Truth to Reconciliation: Towards a Just Future for the Indigenous People of Canada
8-9 March 2016
Jointly organised by the McGill Centre on Human Rights and Legal Pluralism and the International Institute for Genocide and Human Rights Studies (IIGHRS – a division of the Zoryan Institute, Toronto), the conference’s highlights were the two keynote addresses by Chiefs Phil Fontaine and Doug White. However, all speakers brought experience, depth and wisdom to the complex issue of how to respond today to the deep wounds inflicted individually and collectively by the residential school system over a century, through the implementation of the 94 calls to action of the Truth and Reconciliation Commission of Canada.
We at CHRLP are proud to take an active role in McGill’s collective effort to sharpen our focus on indigenous issues in Canada and abroad, thus contributing to the common goal of increased knowledge and better understanding between our communities. – F. Crépeau, Director.
15 February 2016 - Peace Mediation Experts Panel
The McGill Centre for Human Rights and Legal Pluralism and the Oppenheimer Chair in Public International Law welcomed three mediation experts who are members of the Standby Team to discuss the role and function of peace mediation. They were Michael Brown – Land & Natural Resource Conflicts Expert – Professor of Practice in Conflict Mediation, Institute for the Study of International Development (McGill University); John Packer – Constitutions & Process Design Expert – Director, Human Rights Research and Education Centre (University of Ottawa); and Marie-Joëlle Zahar (speaking at podium above) – Power Sharing Expert – Professor of Political Science & Fellow at the Centre for International Research and Studies (Université de Montréal). The well-attended event was graciously chaired by Louise Otis, judge, arbitrator and mediator in administrative and commercial matters, and former Judge at the Quebec Court of Appeal.
21 October 2015 - A Conversation with Dennis Edney, lawyer for Omar Khadr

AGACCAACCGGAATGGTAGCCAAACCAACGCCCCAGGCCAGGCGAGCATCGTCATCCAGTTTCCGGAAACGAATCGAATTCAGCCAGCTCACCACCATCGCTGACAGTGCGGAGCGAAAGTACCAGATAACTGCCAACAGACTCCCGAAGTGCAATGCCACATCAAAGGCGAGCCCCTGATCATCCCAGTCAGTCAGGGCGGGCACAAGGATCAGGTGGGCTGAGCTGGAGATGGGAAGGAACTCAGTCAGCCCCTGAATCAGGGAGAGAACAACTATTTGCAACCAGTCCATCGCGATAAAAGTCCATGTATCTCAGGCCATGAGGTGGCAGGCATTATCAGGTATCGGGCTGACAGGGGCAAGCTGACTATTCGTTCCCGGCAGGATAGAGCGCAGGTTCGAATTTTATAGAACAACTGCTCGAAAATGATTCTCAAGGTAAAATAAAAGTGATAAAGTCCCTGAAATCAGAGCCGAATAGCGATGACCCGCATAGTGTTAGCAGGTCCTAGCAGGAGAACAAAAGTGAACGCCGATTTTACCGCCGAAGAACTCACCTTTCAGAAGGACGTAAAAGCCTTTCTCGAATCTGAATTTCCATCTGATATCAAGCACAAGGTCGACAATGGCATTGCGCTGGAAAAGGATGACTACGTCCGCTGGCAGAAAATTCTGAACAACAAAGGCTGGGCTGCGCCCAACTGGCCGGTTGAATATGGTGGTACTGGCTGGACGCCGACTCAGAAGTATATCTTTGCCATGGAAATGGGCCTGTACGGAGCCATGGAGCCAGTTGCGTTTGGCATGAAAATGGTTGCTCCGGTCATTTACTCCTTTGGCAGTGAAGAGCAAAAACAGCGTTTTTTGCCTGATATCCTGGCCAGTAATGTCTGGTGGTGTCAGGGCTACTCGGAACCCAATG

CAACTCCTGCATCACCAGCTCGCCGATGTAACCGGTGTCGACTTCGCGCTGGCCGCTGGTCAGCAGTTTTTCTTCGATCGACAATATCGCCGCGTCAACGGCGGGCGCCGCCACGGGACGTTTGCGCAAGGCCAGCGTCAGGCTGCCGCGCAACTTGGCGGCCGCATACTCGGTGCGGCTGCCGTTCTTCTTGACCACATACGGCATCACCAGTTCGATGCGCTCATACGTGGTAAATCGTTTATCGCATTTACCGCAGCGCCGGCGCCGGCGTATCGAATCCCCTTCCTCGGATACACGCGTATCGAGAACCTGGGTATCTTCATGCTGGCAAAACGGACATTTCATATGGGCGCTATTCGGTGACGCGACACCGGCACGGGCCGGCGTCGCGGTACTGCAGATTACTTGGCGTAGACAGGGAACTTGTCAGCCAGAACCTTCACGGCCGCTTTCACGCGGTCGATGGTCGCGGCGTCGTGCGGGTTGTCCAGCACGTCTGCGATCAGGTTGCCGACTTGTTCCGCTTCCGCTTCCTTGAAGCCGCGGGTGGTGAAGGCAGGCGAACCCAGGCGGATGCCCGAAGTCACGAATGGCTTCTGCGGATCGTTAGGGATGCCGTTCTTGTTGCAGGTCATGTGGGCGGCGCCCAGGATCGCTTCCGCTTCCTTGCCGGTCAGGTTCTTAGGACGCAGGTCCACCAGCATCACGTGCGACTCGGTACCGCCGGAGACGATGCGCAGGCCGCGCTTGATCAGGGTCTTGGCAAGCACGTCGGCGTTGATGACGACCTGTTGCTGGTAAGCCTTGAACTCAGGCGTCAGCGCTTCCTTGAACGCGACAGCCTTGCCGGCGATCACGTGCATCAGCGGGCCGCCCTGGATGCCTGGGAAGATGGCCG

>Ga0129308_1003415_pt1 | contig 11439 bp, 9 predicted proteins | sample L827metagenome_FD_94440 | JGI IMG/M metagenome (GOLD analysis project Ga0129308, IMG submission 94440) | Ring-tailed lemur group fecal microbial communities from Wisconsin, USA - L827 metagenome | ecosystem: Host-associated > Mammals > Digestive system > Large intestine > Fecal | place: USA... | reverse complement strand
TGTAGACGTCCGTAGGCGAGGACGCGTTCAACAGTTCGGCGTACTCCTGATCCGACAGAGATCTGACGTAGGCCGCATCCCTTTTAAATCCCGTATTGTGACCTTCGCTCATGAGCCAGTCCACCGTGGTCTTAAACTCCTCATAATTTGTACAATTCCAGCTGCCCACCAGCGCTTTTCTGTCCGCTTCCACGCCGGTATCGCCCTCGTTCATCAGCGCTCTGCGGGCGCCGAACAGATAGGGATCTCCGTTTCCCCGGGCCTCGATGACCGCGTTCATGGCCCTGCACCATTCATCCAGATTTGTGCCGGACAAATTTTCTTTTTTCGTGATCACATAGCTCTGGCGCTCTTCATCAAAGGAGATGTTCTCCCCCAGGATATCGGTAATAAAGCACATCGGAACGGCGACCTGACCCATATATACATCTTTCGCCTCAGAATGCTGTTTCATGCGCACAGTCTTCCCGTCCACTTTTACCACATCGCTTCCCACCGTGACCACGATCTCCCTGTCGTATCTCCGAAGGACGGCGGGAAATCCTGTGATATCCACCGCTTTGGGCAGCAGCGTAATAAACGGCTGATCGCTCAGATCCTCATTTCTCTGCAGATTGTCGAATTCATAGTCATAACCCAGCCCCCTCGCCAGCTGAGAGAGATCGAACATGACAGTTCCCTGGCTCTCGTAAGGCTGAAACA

In a packed Moot Court, Mr. Edney received two standing ovations for his account of his journey and ongoing fight on behalf of Omar Khadr. He shared the painful truth of Khadr’s capture and unthinkable mistreatment for more than ten years at Guantanamo Bay. He spoke of the impact of apathy, the mechanisms of state-sanctioned torture, and the perversion of torturers being treated as dignitaries. He movingly spoke of his inability to abandon the fight at any stage for any reason believing that others would not take it up, and also his and his family’s decision to welcome Omar Khadr into their home. Listen to the audio (.mp3)
30 September 2015 - The Quebec Charter of Rights and Freedoms at 40: éléments de perspective et de prospective
In a bilingual talk, Mr. Frémont discussed 40 years of the Quebec charter, the advances since its inception, and some troubling trends of late which suggest that, without vigilance, the gains are not irreversible. He also revealed the fascinating results of an extensive province-wide survey on human rights and attitudes toward diversity in Quebec, discussing in particular the evolving attitudes of Quebecers towards minorities and emphasizing the important role of sociology in understanding and shaping the process of change in the Quebec of the future.